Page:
Ladies that Lunch!


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Tuesday 31st October – 37th meeting of 2017

Today a completely different day for us nine ladies. We decided to have lunch in Orpington and sample the delights of a new restaurant that has recently opened.

We met at 11.30 and had drink in one of the many coffee shops in the High Street. Then went to BR6  for 12.30 where we had booked a table.

BR6 Restaurant and Bakehouse opened in February 2015 and is the centrepiece of London South East Colleges’ Hospitality, Food and Enterprise Career College. Part of a national network, Career Colleges work closely with employer partners to provide 14-19 year olds with the skills they need to work in specific industries.

Greeted by a smiling friendly student at the door we were directed to our table. It had a lovely atmosphere and was brightly decorated. There was a very good lunch buffet menu or a small a la cart. We all had the buffet menu as there was a good choice and you could eat as much as you liked! With three courses and a price of £8.95 it was really good value. We were served by the students who were very smartly dressed in varying uniforms.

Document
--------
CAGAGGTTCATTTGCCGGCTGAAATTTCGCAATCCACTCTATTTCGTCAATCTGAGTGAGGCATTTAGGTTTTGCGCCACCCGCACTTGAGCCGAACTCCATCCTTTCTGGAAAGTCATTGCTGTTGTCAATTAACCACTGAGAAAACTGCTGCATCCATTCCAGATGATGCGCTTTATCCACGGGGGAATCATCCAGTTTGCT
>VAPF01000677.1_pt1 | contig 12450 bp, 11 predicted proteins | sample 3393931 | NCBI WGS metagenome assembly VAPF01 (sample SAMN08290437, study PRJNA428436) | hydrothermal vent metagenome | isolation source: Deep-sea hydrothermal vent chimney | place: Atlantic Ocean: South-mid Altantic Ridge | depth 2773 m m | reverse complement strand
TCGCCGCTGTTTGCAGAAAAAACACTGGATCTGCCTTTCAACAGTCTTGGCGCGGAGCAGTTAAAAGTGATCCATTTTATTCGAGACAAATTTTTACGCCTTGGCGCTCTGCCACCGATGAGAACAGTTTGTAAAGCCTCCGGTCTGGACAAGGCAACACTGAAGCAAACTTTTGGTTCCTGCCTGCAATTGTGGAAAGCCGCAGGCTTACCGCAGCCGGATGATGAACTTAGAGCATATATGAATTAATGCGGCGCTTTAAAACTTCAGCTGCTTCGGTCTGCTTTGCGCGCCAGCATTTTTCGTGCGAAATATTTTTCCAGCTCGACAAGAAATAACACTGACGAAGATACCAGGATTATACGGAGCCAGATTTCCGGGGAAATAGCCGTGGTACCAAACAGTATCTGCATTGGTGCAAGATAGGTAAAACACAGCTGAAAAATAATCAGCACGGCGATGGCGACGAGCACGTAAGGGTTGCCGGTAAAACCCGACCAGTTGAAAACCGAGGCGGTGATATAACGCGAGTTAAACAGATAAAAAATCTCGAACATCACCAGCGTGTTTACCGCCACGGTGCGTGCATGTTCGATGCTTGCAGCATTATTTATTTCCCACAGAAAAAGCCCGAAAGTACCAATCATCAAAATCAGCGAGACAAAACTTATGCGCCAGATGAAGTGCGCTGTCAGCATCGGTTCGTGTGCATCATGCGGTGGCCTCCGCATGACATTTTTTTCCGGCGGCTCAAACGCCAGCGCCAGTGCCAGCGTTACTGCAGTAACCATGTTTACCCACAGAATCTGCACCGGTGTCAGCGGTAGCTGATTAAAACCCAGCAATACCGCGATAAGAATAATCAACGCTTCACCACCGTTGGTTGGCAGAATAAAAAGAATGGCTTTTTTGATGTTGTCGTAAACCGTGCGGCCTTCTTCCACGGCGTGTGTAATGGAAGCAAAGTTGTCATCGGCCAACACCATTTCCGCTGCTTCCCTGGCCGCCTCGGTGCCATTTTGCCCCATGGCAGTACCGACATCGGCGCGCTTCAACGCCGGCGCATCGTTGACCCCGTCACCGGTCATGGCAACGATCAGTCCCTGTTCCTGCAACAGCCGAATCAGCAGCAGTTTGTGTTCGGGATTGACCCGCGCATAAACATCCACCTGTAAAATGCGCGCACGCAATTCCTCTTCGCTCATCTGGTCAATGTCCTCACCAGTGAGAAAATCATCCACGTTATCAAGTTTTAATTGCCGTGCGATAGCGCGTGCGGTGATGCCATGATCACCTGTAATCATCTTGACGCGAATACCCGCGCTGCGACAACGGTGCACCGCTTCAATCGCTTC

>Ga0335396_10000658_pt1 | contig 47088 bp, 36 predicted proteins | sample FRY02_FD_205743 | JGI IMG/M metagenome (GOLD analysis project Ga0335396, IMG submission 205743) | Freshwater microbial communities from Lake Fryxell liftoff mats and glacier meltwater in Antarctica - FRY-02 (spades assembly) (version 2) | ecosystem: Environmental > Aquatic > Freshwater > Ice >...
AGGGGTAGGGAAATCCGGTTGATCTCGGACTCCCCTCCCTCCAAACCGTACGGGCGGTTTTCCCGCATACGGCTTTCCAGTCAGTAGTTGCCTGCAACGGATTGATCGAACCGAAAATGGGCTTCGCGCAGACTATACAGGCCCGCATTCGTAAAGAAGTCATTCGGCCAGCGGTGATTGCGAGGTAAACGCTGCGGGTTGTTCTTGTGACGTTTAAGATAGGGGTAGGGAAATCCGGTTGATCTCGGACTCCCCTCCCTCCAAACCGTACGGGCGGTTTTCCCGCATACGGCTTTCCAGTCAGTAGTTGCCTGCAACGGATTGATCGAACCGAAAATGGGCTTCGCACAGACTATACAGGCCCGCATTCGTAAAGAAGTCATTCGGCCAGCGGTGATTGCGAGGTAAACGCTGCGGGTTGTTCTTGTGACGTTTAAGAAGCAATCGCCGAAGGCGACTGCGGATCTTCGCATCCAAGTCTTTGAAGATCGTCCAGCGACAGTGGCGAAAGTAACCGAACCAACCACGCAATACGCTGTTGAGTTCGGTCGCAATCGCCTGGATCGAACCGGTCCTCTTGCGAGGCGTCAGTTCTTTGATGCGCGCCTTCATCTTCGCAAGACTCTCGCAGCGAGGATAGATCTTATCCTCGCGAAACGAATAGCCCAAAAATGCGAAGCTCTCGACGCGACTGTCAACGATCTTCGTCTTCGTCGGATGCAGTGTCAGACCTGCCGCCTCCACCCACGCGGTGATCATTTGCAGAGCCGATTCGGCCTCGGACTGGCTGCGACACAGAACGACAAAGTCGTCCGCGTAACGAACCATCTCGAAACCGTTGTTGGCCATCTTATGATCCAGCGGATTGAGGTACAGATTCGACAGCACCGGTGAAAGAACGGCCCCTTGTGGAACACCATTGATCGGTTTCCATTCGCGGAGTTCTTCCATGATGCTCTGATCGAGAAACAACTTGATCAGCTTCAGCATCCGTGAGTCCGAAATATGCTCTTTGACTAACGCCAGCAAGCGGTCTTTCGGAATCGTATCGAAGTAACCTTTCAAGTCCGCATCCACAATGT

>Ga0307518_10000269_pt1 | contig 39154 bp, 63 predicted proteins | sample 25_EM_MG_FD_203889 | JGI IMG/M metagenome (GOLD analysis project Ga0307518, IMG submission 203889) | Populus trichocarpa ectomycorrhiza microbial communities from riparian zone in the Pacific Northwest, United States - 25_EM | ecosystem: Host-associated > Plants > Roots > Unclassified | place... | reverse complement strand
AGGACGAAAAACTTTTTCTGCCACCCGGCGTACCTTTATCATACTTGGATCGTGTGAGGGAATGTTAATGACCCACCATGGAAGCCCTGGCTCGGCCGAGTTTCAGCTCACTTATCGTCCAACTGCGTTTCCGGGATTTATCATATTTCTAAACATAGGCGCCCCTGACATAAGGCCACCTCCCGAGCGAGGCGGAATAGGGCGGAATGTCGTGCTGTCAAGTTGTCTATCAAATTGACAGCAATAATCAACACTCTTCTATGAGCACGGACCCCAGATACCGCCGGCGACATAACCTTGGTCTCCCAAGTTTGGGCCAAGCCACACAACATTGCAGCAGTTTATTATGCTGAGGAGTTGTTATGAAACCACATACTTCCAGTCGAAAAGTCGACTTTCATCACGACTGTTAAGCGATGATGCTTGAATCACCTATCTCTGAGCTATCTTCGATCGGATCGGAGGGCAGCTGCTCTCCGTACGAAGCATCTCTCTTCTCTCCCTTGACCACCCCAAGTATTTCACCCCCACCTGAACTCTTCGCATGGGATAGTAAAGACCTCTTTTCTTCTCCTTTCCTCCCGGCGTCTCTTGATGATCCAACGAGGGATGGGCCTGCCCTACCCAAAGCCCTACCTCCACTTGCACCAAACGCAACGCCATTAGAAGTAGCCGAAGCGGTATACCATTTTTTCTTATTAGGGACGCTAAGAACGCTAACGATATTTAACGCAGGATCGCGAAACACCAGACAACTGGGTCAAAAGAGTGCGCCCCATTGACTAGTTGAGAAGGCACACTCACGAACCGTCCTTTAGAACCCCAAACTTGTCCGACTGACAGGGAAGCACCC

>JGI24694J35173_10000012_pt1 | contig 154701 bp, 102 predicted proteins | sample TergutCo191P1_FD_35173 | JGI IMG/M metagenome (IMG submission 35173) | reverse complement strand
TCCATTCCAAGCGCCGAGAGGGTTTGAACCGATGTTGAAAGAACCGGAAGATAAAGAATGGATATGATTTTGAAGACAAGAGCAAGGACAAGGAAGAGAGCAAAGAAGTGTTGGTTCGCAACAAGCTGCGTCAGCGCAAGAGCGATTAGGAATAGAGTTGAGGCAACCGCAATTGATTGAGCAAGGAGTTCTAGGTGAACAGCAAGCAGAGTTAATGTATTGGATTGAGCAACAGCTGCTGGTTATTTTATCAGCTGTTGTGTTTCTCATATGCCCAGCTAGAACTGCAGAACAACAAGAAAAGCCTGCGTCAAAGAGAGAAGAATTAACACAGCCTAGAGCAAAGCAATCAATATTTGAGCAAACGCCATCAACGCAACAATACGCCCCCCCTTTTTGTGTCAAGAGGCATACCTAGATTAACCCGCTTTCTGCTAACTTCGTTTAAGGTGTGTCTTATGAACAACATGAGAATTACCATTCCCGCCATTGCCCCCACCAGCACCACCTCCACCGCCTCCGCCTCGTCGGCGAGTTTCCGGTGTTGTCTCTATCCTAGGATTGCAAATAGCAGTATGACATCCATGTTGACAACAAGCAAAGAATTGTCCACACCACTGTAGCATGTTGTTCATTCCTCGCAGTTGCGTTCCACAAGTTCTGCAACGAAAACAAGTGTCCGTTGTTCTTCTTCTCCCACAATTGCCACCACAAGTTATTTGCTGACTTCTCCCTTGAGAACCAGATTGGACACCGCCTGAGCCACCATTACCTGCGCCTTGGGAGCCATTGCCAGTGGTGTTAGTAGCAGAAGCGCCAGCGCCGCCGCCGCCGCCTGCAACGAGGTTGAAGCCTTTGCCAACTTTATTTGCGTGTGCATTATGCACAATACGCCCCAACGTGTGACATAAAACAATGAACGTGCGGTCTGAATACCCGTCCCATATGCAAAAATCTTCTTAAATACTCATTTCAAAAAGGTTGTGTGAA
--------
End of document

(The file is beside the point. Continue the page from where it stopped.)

There is also The Bakehouse attached to the restaurant which is coffee shop selling all the beautiful pastries, cakes and bread made by the students at the college. The food was delicious and it is such a good idea to run such courses giving young people the chance to try out such skills. There were large screens displaying the kitchen area which look absolutely immaculate. The restaurant  is open in the evening and offers a very wide menu.

This was a delightful lunch. The students very professional and the food really good. After lunch we all went our separate ways home and enjoyed some shopping on the way!



Sutton House


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Thursday 26th October – 36 meeting of 2017

A change of day to Thursday this week for us as we planned to visit the National Trust property of Sutton House which is not open on Tuesdays. This property is in Hackney so for us a journey on main line to London Bridge, Jubilee line to Stratford and then Overground line to Hackney Central which was quite easy although there was a bit of confusion at Stratford when two of our ladies managed to get separated and went off in the direction of Westfield shopping centre but all was rectified with a phone call or two!!

The house opened at 12 o’clock and as we arrived early we made the short walk to Homerton Hospital for a coffee. The hospital was very busy but we managed to get a table and enjoy a drink and snack. Walking back to the house the rain started and thankfully we all had hoods or umbrellas.